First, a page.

One has to be careful when analysts start using new and non-standard metrics for measuring market gains. So when a new metric of locations “passed or addressed” starts to be heard, one has to remain cautious about using any such figures in comparison to the traditional ways of measuring “homes or locations passed.”
Such non-standard terms have in the past been used when markets are changing fast, but also where financial meaning and sustainability are unclear. One good example was the concept of "voice grade equivalents" (VGEs) used in the turn of the century competitive telecom industry.
That concept was used in an effort to show account growth when bandwidth, rather than voice circuits, began to become the important revenue driver. The problem was that a voice" circuit and a "bandwidth" service had quite different revenue implications. One no longer hears the term "VGE" used.
So it is useful to recall such precedents when using terms such as "locations addressed."
The term "location passed" has a specific meaning: a location has the ability to buy products from a service provider because the network already is built. That is important because it places a limit on the number of potential customers. A service provider, in other words, can fulfill a new service request at a location because the network actually exists to serve that location.
The notion of “premises addressed” is different. That term refers, according to a new report, as a location “located within x number of meters of a network.” That is different from the notion of a location “passed.”
Such “addressed” locations might be feasibly connected to the network, but are not actually “passed.” That concept likely grows from the competitive business services business, where the business model includes both “passed” locations and additional locations that can be profitably connected from existing facilities, but are not directly passed.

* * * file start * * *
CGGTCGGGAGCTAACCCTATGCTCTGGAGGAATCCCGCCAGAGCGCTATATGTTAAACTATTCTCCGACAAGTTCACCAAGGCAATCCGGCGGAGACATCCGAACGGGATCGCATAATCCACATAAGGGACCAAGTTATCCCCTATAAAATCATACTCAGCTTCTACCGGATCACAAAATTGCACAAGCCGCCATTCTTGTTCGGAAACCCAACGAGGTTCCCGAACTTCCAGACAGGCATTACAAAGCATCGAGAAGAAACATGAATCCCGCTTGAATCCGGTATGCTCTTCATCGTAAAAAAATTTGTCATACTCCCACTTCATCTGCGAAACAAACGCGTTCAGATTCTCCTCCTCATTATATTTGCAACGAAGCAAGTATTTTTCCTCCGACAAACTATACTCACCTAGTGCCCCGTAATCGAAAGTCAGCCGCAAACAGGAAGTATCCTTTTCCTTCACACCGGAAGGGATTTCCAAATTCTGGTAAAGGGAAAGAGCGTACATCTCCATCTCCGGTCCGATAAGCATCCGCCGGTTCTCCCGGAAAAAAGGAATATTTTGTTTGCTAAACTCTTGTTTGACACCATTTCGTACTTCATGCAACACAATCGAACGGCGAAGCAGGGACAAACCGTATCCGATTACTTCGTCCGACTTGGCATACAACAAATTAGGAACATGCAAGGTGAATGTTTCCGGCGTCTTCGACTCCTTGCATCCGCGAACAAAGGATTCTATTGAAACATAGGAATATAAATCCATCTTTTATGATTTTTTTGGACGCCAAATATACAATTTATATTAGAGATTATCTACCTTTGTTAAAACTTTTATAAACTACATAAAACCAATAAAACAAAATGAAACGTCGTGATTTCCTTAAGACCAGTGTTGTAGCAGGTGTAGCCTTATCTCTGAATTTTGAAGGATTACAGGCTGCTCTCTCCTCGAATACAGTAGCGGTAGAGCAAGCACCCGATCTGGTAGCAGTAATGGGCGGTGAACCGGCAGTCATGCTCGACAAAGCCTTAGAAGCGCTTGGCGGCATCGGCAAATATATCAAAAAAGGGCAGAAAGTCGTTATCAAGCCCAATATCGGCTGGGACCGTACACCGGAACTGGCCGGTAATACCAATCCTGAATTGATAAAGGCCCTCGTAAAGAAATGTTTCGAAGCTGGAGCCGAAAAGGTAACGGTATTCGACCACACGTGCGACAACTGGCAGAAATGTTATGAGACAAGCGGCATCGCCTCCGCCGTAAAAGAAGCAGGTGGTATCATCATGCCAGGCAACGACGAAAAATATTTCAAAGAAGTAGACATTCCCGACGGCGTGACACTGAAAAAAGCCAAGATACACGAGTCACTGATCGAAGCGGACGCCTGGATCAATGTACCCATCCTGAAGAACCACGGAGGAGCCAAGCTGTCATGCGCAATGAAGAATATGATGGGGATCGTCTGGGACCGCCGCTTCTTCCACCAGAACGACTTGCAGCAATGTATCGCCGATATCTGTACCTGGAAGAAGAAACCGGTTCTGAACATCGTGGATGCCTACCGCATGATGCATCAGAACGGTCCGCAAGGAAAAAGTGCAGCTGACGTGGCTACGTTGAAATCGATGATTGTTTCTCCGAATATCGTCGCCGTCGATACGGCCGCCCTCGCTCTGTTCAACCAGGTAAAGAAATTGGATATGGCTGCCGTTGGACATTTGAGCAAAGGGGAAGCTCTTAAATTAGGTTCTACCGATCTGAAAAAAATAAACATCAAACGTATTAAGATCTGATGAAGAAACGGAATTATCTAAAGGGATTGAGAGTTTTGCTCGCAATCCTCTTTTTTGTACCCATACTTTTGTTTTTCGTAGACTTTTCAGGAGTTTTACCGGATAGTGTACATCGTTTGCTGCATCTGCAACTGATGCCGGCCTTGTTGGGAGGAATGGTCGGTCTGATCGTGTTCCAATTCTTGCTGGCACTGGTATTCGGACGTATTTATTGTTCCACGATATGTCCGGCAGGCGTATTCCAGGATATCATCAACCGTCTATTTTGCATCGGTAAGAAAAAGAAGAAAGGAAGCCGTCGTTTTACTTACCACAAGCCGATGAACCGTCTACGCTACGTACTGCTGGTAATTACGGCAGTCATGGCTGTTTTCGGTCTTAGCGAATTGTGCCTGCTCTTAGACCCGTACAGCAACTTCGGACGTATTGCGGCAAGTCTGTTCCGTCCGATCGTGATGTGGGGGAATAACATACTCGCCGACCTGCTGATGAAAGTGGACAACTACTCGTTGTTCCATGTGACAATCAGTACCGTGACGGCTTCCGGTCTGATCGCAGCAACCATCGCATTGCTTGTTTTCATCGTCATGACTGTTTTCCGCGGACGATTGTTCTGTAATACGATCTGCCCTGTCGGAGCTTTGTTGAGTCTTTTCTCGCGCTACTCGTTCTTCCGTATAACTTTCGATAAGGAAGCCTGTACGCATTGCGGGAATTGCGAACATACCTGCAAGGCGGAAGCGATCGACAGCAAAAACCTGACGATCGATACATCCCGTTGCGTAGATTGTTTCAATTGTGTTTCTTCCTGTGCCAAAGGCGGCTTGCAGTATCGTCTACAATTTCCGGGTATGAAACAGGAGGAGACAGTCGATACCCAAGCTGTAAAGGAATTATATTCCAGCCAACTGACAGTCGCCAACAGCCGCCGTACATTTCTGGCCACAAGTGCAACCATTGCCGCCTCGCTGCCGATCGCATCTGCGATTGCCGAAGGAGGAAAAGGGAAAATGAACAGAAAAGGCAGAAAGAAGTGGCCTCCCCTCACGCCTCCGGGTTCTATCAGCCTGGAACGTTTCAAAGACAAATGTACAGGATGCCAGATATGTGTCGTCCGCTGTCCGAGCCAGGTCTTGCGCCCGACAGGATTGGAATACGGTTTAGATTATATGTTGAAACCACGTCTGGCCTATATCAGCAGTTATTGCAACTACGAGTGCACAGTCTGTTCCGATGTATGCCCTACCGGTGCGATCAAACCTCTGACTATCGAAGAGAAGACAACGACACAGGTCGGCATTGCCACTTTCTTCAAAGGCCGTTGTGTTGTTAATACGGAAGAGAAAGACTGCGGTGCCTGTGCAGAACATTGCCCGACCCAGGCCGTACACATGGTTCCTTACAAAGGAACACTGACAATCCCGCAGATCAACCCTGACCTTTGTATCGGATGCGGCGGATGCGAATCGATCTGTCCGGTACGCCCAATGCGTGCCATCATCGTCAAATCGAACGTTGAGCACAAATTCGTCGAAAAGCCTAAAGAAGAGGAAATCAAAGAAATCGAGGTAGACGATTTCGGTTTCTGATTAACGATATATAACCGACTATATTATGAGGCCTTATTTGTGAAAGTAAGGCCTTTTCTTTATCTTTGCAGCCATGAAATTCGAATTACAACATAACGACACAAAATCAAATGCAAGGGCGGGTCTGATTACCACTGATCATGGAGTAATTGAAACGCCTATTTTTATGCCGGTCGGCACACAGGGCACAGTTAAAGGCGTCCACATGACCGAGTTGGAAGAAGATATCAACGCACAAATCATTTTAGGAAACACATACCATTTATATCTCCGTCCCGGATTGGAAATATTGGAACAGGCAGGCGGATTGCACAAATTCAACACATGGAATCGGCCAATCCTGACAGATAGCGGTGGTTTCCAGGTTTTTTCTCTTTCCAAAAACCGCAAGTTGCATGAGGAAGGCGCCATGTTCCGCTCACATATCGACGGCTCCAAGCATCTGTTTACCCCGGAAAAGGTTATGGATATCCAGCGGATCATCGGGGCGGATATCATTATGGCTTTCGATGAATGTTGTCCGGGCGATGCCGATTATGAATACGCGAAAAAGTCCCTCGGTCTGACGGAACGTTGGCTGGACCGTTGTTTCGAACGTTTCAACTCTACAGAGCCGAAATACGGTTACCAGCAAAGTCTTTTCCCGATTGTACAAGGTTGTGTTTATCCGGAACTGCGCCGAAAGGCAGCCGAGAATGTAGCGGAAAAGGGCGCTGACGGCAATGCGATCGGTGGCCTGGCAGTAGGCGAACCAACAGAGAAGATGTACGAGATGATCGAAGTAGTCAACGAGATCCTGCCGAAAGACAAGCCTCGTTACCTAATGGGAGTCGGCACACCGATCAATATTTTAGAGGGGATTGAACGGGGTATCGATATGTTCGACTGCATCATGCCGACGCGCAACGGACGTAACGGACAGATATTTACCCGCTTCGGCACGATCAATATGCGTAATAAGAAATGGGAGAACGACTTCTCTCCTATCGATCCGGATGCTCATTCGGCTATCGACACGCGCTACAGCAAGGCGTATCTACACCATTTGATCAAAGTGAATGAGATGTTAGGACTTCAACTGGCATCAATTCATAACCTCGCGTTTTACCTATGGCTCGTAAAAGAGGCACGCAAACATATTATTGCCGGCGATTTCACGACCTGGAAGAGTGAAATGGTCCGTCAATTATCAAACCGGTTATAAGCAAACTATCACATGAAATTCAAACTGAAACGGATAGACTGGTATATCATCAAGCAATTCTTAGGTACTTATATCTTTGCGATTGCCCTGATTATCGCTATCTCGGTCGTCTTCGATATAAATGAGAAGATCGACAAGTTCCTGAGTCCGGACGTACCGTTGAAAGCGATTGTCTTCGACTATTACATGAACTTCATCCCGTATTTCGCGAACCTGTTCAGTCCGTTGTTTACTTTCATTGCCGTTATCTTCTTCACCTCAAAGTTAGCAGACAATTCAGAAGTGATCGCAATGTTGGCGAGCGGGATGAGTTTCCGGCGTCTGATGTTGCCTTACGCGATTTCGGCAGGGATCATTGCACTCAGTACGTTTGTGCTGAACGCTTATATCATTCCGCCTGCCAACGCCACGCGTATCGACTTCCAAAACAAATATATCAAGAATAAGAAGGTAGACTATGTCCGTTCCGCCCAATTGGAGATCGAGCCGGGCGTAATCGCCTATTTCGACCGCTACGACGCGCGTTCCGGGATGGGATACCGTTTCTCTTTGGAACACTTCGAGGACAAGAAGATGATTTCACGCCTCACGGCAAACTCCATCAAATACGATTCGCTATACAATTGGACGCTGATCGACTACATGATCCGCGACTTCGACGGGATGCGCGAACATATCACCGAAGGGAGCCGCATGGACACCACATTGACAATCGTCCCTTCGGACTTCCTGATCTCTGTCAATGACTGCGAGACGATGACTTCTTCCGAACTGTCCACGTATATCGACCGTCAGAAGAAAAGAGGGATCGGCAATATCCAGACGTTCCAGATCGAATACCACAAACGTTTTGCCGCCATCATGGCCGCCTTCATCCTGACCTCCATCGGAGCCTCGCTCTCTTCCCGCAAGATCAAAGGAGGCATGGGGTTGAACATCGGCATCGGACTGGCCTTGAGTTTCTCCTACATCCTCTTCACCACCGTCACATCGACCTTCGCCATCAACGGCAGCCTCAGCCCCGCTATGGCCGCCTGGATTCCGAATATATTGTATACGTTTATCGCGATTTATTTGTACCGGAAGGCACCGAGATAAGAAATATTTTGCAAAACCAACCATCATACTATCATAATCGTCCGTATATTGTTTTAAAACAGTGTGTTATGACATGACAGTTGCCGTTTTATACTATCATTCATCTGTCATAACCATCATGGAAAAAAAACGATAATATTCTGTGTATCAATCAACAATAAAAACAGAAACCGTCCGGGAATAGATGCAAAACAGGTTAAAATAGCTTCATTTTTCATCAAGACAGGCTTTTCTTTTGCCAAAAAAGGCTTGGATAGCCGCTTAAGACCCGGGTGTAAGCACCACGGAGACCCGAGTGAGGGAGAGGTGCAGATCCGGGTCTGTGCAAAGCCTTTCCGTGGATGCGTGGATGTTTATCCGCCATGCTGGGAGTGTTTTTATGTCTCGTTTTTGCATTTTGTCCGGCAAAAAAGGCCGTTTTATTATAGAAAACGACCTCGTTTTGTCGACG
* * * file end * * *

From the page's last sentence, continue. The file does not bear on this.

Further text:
A new report by the Independent Networks Cooperative Association (INCA) and Point Topic suggests non-traditional service providers of “superfast internet access” (not telcos or cable TV operators) in the United Kingdom get about 21 percent take rates in areas where they can actively market their services.
“Superfast” is defined as downstream speeds of 30 Mbps or more.
The report does not count satellite, 4G, white space or leased line infrastructure accounts as part of the total subscriptions.
It is unclear whether the surveyed service providers are mostly the third or second provider of internet access services in their markets. A take rate of 20 percent would be notable even in a two-leading-supplier market (BT plus the “altnet”), but would be even more significant in a three-provider market (service is available from suppliers using the BT network--retail or wholesale--and Virgin Media and a third facilities-based supplier).
The point is that caution is called for, whenever new metrics are introduced.